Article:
From Generation to Generation: The Role of Grandparents in the Intergenerational Transmission of (Non-)Voting

The literature on the reproduction of political participation across generations has focused almost exclusively on parental effects. Yet, other family members may plausibly play an important role as

References

SHOWING 1-10 OF 58 REFERENCES

Generations and Socialization into Electoral Participation in Finland

This article examines the extent to which political socialization accounts for generational differences in electoral participation found in recent studies. Political socialization is defined as the

Leaving the Nest and the Social Act of Voting: Turnout among First-Time Voters

Recent studies have indicated that, contrary to common belief, the relationship between age and turnout among the youngest eligible individuals is not monotonically positive, but rather strongly

The effect of socioeconomic factors on voter turnout in Finland: A register‐based study of 2.9 million voters

Abstract.  We examine the association of four socioeconomic factors with turnout in Finland in three age groups. The analyses are based on individual-level register data from electoral wards from the

Political Mobility and Political Reproduction from Generation to Generation

The American creed stresses political equality and political involvement, but substantial political inequality still persists from one generation to the next. Despite the importance of political

A Tale of Two Electorates: Generational Replacement and the Decline of Voting in Presidential Elections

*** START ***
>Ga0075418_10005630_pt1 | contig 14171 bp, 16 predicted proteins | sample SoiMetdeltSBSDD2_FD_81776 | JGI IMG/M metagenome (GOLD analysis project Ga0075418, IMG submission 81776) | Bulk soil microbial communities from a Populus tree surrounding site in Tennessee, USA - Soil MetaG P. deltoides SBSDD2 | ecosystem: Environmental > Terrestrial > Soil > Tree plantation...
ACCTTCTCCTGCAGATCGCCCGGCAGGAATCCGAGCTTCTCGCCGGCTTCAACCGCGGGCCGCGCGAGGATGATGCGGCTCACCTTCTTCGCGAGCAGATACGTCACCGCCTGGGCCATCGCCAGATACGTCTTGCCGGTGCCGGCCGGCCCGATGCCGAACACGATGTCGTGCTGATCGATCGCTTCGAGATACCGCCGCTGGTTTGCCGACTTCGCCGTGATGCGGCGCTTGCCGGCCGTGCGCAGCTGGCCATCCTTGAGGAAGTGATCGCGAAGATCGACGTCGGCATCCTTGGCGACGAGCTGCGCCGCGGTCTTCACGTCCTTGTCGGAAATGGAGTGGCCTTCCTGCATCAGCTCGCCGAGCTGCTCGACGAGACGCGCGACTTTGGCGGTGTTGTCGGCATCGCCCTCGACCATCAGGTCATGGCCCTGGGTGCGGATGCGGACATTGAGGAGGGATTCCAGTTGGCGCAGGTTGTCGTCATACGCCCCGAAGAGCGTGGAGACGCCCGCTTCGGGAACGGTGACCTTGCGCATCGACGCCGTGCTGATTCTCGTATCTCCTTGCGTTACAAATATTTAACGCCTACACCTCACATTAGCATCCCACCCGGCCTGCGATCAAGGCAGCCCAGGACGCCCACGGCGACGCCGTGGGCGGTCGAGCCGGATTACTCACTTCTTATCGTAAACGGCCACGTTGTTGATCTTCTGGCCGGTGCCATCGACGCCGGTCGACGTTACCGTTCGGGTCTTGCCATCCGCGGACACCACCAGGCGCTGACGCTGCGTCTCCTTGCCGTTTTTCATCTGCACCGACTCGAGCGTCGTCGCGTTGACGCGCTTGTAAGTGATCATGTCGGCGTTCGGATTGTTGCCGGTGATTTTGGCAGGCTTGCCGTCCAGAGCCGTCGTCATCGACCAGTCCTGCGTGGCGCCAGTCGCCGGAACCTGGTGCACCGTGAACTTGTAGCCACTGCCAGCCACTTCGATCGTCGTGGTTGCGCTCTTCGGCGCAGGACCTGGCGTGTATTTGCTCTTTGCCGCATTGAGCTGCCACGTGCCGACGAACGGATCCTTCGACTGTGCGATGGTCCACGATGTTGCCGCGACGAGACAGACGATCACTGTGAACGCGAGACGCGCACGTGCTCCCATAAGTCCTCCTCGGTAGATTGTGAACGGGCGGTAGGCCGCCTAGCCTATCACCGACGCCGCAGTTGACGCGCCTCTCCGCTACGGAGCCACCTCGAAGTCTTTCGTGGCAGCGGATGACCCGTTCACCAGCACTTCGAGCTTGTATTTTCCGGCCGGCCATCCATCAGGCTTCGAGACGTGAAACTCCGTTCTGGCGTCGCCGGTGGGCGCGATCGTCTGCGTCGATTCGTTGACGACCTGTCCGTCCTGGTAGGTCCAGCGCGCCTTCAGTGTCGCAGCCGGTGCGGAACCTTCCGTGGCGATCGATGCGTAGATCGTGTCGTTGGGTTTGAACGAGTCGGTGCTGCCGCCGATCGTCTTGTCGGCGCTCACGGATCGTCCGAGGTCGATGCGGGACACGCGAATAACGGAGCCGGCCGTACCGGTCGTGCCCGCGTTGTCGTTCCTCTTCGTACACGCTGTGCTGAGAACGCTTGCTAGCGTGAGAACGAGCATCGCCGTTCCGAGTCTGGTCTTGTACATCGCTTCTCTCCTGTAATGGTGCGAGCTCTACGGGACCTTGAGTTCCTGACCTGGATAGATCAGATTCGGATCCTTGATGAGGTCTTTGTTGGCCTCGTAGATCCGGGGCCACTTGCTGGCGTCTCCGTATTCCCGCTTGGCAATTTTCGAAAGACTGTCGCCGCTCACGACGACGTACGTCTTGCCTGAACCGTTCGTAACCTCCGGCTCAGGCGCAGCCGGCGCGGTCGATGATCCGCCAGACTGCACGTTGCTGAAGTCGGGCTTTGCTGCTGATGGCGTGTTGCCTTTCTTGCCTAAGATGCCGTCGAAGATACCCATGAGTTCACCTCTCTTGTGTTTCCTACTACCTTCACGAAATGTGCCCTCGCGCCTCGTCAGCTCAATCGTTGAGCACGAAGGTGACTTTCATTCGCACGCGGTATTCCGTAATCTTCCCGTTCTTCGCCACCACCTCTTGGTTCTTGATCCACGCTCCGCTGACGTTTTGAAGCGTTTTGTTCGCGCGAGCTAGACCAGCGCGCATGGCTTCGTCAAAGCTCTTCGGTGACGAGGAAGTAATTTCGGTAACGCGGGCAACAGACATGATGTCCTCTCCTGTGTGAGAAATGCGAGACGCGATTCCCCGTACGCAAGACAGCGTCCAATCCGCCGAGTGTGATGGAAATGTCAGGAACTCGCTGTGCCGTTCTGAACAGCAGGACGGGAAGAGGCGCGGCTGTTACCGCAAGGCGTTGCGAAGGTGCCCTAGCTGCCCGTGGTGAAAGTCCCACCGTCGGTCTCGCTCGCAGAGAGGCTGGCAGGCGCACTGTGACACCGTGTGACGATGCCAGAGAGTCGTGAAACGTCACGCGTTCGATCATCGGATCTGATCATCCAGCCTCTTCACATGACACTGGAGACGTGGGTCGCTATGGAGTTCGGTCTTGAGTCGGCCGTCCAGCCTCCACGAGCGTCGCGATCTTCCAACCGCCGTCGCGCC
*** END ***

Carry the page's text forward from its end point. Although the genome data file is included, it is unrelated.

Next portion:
This article revisits the question of voter turnout in American presidential elections from the perspective of political generations. We extend previous analyses by examining the entire period

Where does turnout decline come from

Abstract.  This article looks at the socio-demographic sources of turnout decline in Canada. The analysis is based on the Canadian Election Studies that have been conducted between 1968 and 2000.

Genetic Variation in Political Participation

The decision to vote has puzzled scholars for decades. Theoretical models predict little or no variation in participation in large population elections and empirical models have typically accounted

Politics across Generations: Family Transmission Reexamined

We use longitudinal data incorporating three generations of Americans to reevaluate the character and consequences of political socialization within the family. Findings about parental influence

On The Relative Influence of Mothers and Fathers: A Covariance Analysis of Political and Religious Socialization.

It often is suggested that the father exerts greater influence on socialization of instrumental orientations than the mother, and that there is greater transmission between same-sex generational

Like Mother, Like Daughter: Intergenerational Transmission of DK Response Rates

Attitude expression (and its opposite, DK response rate) is an important personal and political characteristic which is related to an individual's psychological and demographic traits. It is also
...